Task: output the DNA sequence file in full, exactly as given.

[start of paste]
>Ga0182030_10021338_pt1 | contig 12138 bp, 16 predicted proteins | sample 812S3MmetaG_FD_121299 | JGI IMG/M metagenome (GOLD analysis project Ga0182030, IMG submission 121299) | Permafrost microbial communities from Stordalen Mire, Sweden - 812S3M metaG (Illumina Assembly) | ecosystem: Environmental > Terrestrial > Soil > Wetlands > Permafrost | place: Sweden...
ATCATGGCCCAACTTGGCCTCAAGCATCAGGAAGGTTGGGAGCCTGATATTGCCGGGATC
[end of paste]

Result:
>Ga0182030_10021338_pt1 | contig 12138 bp, 16 predicted proteins | sample 812S3MmetaG_FD_121299 | JGI IMG/M metagenome (GOLD analysis project Ga0182030, IMG submission 121299) | Permafrost microbial communities from Stordalen Mire, Sweden - 812S3M metaG (Illumina Assembly) | ecosystem: Environmental > Terrestrial > Soil > Wetlands > Permafrost | place: Sweden...
ATCATGGCCCAACTTGGCCTCAAGCATCAGGAAGGTTGGGAGCCTGATATTGCCGGGATC